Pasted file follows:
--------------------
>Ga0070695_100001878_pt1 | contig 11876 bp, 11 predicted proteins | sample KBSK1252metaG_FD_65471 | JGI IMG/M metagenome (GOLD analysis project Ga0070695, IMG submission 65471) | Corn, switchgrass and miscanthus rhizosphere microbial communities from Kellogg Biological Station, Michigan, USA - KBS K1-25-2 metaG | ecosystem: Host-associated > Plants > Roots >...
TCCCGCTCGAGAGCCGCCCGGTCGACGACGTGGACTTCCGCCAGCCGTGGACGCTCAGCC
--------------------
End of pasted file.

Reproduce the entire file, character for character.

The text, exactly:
>Ga0070695_100001878_pt1 | contig 11876 bp, 11 predicted proteins | sample KBSK1252metaG_FD_65471 | JGI IMG/M metagenome (GOLD analysis project Ga0070695, IMG submission 65471) | Corn, switchgrass and miscanthus rhizosphere microbial communities from Kellogg Biological Station, Michigan, USA - KBS K1-25-2 metaG | ecosystem: Host-associated > Plants > Roots >...
TCCCGCTCGAGAGCCGCCCGGTCGACGACGTGGACTTCCGCCAGCCGTGGACGCTCAGCC